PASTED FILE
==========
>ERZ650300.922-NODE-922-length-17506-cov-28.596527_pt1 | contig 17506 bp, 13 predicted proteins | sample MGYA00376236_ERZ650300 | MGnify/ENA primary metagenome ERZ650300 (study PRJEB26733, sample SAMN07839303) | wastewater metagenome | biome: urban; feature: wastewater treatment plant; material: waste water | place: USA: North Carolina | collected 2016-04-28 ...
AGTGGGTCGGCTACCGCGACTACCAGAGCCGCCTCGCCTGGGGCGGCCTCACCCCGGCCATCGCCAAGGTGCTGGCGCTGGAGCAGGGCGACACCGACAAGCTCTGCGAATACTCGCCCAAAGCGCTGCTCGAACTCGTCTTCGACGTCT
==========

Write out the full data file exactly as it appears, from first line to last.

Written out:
>ERZ650300.922-NODE-922-length-17506-cov-28.596527_pt1 | contig 17506 bp, 13 predicted proteins | sample MGYA00376236_ERZ650300 | MGnify/ENA primary metagenome ERZ650300 (study PRJEB26733, sample SAMN07839303) | wastewater metagenome | biome: urban; feature: wastewater treatment plant; material: waste water | place: USA: North Carolina | collected 2016-04-28 ...
AGTGGGTCGGCTACCGCGACTACCAGAGCCGCCTCGCCTGGGGCGGCCTCACCCCGGCCATCGCCAAGGTGCTGGCGCTGGAGCAGGGCGACACCGACAAGCTCTGCGAATACTCGCCCAAAGCGCTGCTCGAACTCGTCTTCGACGTCT